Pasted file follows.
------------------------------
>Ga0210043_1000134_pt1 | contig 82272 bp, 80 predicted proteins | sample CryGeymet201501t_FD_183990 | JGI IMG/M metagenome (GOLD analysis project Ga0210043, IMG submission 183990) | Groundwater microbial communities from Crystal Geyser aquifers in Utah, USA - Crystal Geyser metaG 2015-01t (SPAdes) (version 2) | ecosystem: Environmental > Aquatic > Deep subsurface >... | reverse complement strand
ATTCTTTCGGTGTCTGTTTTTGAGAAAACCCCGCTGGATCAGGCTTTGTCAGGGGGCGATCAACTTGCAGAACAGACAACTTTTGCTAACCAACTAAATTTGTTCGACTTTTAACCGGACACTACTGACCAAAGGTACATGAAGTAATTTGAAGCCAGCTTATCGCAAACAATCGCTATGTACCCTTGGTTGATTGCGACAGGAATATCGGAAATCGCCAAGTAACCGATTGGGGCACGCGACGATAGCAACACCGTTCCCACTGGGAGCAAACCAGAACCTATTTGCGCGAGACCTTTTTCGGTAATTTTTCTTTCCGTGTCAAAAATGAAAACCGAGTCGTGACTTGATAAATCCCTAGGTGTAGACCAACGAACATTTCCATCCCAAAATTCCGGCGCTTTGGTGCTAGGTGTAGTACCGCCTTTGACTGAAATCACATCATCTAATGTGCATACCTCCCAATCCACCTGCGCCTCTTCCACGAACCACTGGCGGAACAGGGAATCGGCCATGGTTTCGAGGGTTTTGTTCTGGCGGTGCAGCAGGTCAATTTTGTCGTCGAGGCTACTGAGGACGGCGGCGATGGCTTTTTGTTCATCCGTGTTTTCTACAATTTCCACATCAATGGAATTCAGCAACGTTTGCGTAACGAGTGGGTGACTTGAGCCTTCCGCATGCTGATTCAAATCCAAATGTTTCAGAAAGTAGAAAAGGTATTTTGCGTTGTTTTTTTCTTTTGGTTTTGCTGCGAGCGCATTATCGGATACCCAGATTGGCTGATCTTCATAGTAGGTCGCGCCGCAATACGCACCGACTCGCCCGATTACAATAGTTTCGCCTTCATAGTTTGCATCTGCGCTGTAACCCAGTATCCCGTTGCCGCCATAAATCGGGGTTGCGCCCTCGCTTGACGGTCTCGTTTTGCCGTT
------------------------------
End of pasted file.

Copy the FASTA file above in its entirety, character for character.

>Ga0210043_1000134_pt1 | contig 82272 bp, 80 predicted proteins | sample CryGeymet201501t_FD_183990 | JGI IMG/M metagenome (GOLD analysis project Ga0210043, IMG submission 183990) | Groundwater microbial communities from Crystal Geyser aquifers in Utah, USA - Crystal Geyser metaG 2015-01t (SPAdes) (version 2) | ecosystem: Environmental > Aquatic > Deep subsurface >... | reverse complement strand
ATTCTTTCGGTGTCTGTTTTTGAGAAAACCCCGCTGGATCAGGCTTTGTCAGGGGGCGATCAACTTGCAGAACAGACAACTTTTGCTAACCAACTAAATTTGTTCGACTTTTAACCGGACACTACTGACCAAAGGTACATGAAGTAATTTGAAGCCAGCTTATCGCAAACAATCGCTATGTACCCTTGGTTGATTGCGACAGGAATATCGGAAATCGCCAAGTAACCGATTGGGGCACGCGACGATAGCAACACCGTTCCCACTGGGAGCAAACCAGAACCTATTTGCGCGAGACCTTTTTCGGTAATTTTTCTTTCCGTGTCAAAAATGAAAACCGAGTCGTGACTTGATAAATCCCTAGGTGTAGACCAACGAACATTTCCATCCCAAAATTCCGGCGCTTTGGTGCTAGGTGTAGTACCGCCTTTGACTGAAATCACATCATCTAATGTGCATACCTCCCAATCCACCTGCGCCTCTTCCACGAACCACTGGCGGAACAGGGAATCGGCCATGGTTTCGAGGGTTTTGTTCTGGCGGTGCAGCAGGTCAATTTTGTCGTCGAGGCTACTGAGGACGGCGGCGATGGCTTTTTGTTCATCCGTGTTTTCTACAATTTCCACATCAATGGAATTCAGCAACGTTTGCGTAACGAGTGGGTGACTTGAGCCTTCCGCATGCTGATTCAAATCCAAATGTTTCAGAAAGTAGAAAAGGTATTTTGCGTTGTTTTTTTCTTTTGGTTTTGCTGCGAGCGCATTATCGGATACCCAGATTGGCTGATCTTCATAGTAGGTCGCGCCGCAATACGCACCGACTCGCCCGATTACAATAGTTTCGCCTTCATAGTTTGCATCTGCGCTGTAACCCAGTATCCCGTTGCCGCCATAAATCGGGGTTGCGCCCTCGCTTGACGGTCTCGTTTTGCCGTT